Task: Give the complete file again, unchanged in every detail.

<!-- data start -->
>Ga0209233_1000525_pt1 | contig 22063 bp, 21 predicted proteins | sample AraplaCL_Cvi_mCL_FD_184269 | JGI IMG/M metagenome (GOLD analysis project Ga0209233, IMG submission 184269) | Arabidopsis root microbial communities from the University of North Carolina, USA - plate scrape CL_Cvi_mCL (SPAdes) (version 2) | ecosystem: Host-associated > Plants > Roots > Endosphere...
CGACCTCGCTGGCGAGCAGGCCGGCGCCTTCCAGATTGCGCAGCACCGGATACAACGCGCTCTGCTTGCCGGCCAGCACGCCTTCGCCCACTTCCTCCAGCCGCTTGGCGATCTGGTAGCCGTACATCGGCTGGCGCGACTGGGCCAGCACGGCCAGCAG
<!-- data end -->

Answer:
>Ga0209233_1000525_pt1 | contig 22063 bp, 21 predicted proteins | sample AraplaCL_Cvi_mCL_FD_184269 | JGI IMG/M metagenome (GOLD analysis project Ga0209233, IMG submission 184269) | Arabidopsis root microbial communities from the University of North Carolina, USA - plate scrape CL_Cvi_mCL (SPAdes) (version 2) | ecosystem: Host-associated > Plants > Roots > Endosphere...
CGACCTCGCTGGCGAGCAGGCCGGCGCCTTCCAGATTGCGCAGCACCGGATACAACGCGCTCTGCTTGCCGGCCAGCACGCCTTCGCCCACTTCCTCCAGCCGCTTGGCGATCTGGTAGCCGTACATCGGCTGGCGCGACTGGGCCAGCACGGCCAGCAG